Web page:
Generally, people who choose the dividend option have a requirement for the dividend to match their cash flow.

Adajania: Prashant, is there any place for dividends at all in mutual funds?

Jain: Regular income and equities don’t go hand-in-hand. If you want income, we don’t recommend equities. You should only devote risk capital to equities. The real charm of equities is investing long-term and it is meritorious. There’s nothing wrong with providing an option but one must explain it to the investors.

Adajania: Santosh, you have been assessing credit even before 2007. What has the financial crisis taught you and how have you enhanced your credit capabilities after that?

Kamath: Managers in fixed income are told to time the market. It is difficult to tell what will happen when a rate cut comes along or what will happen to government securities. Credit funds will identify companies which are not doing so well with the anticipation that it will do well and make lots of money over a period of time.

But our job is to identify good companies and we let them do what they are doing and we put our money and we get our money on time. But now people are coming back because of greed—we have 41 mutual funds houses with corporate bond funds; everyone thinks that credit is the best thing to do and deals are happening smoothly.

Adajania: Have you changed the way you look at companies as opposed to 2007?

Kamath: I am getting fearful as people are getting greedy now. But having said that, we have huge opportunities in the market. The entire market on credit is close to 60 trillion; that is the total bank credit book. Even if 10% is useful for us, which is 6 trillion and our fund size is 15,000-20,000 crore, the opportunity is huge.

Adajania: Siva, you, on the other hand, prefer AAAs and safe assets, and don’t take credit calls. Why?

Sivakumar: We started in 2009, so that’s a recent history of 2008-09 issues. Clearly, there was no appetite to take any credit risks then. In mutual funds, there is no history of credit defaults or credit risks passed on to investors. The mutual funds, the trustees or the sponsors have absorbed credit defaults wherever it has happened in the past. There is an expectation, based on the past 15 to 20 years, that whenever there is a credit event, the risk will be taken by the AMC or the sponsor. Mutual funds inherently is not a balance sheet business and there is no provisioning made at the AMC level for defaults.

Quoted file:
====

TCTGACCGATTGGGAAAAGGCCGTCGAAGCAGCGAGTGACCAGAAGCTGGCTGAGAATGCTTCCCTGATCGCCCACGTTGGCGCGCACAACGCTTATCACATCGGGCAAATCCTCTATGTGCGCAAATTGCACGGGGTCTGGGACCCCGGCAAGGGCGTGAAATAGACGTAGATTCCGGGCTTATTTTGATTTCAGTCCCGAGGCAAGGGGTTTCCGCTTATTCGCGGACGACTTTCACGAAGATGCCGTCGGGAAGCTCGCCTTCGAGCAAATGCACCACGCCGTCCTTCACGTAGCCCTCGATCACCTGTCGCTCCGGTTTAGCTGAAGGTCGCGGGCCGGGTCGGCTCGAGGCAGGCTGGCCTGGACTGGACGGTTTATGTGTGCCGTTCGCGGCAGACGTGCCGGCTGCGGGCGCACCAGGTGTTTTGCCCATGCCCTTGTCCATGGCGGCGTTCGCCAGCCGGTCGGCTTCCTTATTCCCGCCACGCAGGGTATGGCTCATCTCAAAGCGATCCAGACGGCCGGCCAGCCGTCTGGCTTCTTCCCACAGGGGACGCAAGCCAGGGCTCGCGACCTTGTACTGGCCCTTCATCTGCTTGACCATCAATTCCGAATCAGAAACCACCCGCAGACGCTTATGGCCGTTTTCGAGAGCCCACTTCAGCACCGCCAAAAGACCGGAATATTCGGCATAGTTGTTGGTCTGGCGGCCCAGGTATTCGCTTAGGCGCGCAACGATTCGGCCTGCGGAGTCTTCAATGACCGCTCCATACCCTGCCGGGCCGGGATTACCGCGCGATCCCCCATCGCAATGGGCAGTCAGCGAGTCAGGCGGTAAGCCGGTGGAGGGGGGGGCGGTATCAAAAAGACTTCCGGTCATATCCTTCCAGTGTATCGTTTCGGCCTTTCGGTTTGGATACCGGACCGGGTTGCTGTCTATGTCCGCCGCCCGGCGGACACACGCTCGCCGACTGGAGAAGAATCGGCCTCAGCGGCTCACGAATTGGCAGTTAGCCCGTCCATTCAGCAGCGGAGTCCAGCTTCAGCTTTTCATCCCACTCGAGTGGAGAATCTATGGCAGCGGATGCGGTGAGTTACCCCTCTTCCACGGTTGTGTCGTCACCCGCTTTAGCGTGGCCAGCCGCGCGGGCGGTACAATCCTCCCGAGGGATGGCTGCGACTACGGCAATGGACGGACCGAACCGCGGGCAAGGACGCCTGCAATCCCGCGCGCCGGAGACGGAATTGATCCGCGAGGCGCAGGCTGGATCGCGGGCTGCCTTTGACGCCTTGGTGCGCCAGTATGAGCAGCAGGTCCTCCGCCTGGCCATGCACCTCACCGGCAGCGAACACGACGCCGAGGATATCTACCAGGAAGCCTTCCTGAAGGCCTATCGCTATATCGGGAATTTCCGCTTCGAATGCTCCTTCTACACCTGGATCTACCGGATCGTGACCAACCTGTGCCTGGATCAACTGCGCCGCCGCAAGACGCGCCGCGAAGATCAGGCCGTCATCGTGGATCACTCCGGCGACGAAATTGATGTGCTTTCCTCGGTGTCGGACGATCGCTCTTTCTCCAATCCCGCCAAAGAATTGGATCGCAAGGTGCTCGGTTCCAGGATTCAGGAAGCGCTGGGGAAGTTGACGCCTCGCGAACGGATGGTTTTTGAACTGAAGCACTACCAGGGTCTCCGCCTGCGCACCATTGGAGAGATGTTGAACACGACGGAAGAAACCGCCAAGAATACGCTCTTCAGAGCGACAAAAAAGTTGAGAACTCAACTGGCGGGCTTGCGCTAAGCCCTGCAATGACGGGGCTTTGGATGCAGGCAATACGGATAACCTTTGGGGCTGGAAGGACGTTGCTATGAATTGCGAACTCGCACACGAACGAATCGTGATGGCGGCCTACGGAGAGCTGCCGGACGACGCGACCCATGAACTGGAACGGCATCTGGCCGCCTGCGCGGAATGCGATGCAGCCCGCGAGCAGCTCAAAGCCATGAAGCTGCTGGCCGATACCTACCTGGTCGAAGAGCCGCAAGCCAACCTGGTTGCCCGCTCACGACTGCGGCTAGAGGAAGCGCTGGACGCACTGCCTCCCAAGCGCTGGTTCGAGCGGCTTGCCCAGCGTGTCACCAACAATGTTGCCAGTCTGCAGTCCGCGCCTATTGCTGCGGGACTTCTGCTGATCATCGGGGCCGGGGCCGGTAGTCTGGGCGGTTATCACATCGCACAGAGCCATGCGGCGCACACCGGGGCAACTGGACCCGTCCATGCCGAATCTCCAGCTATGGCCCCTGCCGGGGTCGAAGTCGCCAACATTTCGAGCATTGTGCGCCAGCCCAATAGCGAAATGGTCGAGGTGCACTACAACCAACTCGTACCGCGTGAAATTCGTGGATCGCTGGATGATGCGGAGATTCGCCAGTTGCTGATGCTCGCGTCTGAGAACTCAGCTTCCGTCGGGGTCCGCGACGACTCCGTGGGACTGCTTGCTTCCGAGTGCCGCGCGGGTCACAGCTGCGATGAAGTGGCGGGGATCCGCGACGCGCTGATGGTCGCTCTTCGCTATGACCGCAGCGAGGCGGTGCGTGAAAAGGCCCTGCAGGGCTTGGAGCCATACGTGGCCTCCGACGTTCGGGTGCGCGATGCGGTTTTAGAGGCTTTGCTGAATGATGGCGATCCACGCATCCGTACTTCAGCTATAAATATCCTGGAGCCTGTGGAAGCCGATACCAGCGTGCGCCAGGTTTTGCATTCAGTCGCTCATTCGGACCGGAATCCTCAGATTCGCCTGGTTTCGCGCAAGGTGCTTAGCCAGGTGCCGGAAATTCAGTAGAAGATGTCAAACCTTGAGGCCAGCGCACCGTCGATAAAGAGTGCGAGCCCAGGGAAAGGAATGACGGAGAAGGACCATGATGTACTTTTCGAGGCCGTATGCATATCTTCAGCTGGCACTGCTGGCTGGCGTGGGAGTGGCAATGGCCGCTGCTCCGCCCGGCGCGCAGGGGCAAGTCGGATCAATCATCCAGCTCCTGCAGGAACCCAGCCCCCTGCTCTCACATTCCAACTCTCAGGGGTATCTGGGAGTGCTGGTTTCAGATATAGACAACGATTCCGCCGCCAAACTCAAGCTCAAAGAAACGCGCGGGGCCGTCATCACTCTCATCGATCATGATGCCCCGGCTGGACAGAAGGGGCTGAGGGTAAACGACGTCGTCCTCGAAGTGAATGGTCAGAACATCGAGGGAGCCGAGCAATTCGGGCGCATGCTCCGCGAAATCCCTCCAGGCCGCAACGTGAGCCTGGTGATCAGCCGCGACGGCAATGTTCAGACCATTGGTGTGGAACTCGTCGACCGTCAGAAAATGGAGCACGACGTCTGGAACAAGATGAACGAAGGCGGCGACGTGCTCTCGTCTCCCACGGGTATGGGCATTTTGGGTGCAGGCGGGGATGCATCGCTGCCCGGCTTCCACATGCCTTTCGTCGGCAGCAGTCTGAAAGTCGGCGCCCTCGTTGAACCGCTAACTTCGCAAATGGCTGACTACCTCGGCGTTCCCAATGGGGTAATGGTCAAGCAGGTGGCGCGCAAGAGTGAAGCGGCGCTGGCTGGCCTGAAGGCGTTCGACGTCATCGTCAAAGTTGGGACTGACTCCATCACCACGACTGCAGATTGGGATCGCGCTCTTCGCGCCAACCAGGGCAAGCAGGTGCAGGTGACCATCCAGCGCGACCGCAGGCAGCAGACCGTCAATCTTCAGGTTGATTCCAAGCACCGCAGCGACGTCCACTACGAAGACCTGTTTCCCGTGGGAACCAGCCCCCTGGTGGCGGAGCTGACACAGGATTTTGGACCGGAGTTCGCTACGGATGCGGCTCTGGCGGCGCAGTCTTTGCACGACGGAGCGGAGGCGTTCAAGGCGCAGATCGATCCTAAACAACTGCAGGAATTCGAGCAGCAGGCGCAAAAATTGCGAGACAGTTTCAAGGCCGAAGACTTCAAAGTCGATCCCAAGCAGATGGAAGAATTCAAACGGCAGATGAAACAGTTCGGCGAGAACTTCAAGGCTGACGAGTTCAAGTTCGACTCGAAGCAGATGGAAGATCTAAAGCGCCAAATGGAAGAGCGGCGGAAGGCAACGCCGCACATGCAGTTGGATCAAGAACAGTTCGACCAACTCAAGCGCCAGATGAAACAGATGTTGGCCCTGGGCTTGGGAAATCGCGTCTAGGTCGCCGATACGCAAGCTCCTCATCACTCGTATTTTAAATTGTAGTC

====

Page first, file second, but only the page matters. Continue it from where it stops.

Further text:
When a default has happened for a couple of crores, the exposure was very small, some 5-10 years ago. But now the book size is becoming large, and underwriting a credit risk in mutual funds is very difficult even for the best-heeled sponsor. There is a need to recognize credit risk and that becomes the first step before we jump into the space. Can we figure out a way to make provisions for NPAs (non-performing assets)? Can we value risk of defaults so that it can be handled within the NAV (net asset value)?

Secondly, we might see credit default swaps (CDS) kind of a market. Today, the markets are so illiquid that many AAA securities and G-secs (government securities) apart from the top 5 most-traded ones, are illiquid. If you enter a position, it is a ‘hold to maturity’.

Mutual funds are risk-taking entities in general; if one buys g-secs with a layer of CDS written position, then a high yield book can be replicated without taking the liquidity risk. These are steps that can be taken to develop this sector in a safer manner.

Adajania: Fund managers say there is a lot of synergy between the equity and debt sides as far as assessing credit goes. Debt fund managers can take inputs from equity fund managers while assessing companies.

Munot: Equity analysts are always concerned about the upside, as to what can go right. While the bond analyst will always be concerned about what can go wrong; the focus is on interest coverage, debt-equity ratio, cash flows.... If both work together, that is where the synergy will come. Both can throw triggers and help each other.

Adajania: Money has been flowing into arbitrage funds because of taxation laws. What are the challenges faced by fund managers with regards to arbitrage funds?

Munot: As the size increases, there is a pricing issue. The percentage of the overall market hasn’t reached a limit where it will substantially impact the overall expected returns. As money keeps flowing in, given the overall opportunities, returns expectation will be muted.

Adajania: Are there enough opportunities in the market since there is always a liquidity risk. What happens when the market dries up?

Munot: There is no risk for arbitrage funds but if the size increases, then there could be liquidity risk. Limiting the number of investors can take care of the liquidity risk.

Kamath: No arbitrage can last long. If the arbitrage is a debt fund and has the taxation of an equity fund, it can’t last for long. Just see what happened to fixed maturity plans (FMPs). These were like fixed deposits and they were taxed.

Sooner or later, the tax benefit should go, and it will go.

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Published: 05 Aug 2015, 07:55 PM IST